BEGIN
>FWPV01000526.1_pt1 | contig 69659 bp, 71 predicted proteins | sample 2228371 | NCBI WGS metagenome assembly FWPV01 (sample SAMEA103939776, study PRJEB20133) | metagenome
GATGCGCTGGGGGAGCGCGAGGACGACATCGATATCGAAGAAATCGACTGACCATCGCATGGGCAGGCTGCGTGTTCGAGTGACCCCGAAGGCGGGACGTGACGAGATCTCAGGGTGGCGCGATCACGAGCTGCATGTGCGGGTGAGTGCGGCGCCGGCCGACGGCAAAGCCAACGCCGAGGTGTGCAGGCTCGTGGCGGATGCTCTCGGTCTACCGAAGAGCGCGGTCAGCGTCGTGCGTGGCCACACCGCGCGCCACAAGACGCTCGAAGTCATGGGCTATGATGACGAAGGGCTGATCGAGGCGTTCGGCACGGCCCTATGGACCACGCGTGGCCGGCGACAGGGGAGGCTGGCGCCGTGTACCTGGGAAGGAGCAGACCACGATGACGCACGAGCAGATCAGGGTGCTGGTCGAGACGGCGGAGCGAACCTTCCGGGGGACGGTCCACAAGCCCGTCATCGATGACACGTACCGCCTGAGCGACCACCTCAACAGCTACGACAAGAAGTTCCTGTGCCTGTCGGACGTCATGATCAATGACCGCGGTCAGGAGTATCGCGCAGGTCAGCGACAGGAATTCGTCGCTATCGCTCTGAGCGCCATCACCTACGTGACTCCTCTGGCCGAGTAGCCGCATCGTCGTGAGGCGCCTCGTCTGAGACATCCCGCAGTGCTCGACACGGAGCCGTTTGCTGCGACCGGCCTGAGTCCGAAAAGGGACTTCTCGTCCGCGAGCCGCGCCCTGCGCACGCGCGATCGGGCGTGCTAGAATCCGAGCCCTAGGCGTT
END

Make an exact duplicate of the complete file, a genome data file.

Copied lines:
>FWPV01000526.1_pt1 | contig 69659 bp, 71 predicted proteins | sample 2228371 | NCBI WGS metagenome assembly FWPV01 (sample SAMEA103939776, study PRJEB20133) | metagenome
GATGCGCTGGGGGAGCGCGAGGACGACATCGATATCGAAGAAATCGACTGACCATCGCATGGGCAGGCTGCGTGTTCGAGTGACCCCGAAGGCGGGACGTGACGAGATCTCAGGGTGGCGCGATCACGAGCTGCATGTGCGGGTGAGTGCGGCGCCGGCCGACGGCAAAGCCAACGCCGAGGTGTGCAGGCTCGTGGCGGATGCTCTCGGTCTACCGAAGAGCGCGGTCAGCGTCGTGCGTGGCCACACCGCGCGCCACAAGACGCTCGAAGTCATGGGCTATGATGACGAAGGGCTGATCGAGGCGTTCGGCACGGCCCTATGGACCACGCGTGGCCGGCGACAGGGGAGGCTGGCGCCGTGTACCTGGGAAGGAGCAGACCACGATGACGCACGAGCAGATCAGGGTGCTGGTCGAGACGGCGGAGCGAACCTTCCGGGGGACGGTCCACAAGCCCGTCATCGATGACACGTACCGCCTGAGCGACCACCTCAACAGCTACGACAAGAAGTTCCTGTGCCTGTCGGACGTCATGATCAATGACCGCGGTCAGGAGTATCGCGCAGGTCAGCGACAGGAATTCGTCGCTATCGCTCTGAGCGCCATCACCTACGTGACTCCTCTGGCCGAGTAGCCGCATCGTCGTGAGGCGCCTCGTCTGAGACATCCCGCAGTGCTCGACACGGAGCCGTTTGCTGCGACCGGCCTGAGTCCGAAAAGGGACTTCTCGTCCGCGAGCCGCGCCCTGCGCACGCGCGATCGGGCGTGCTAGAATCCGAGCCCTAGGCGTT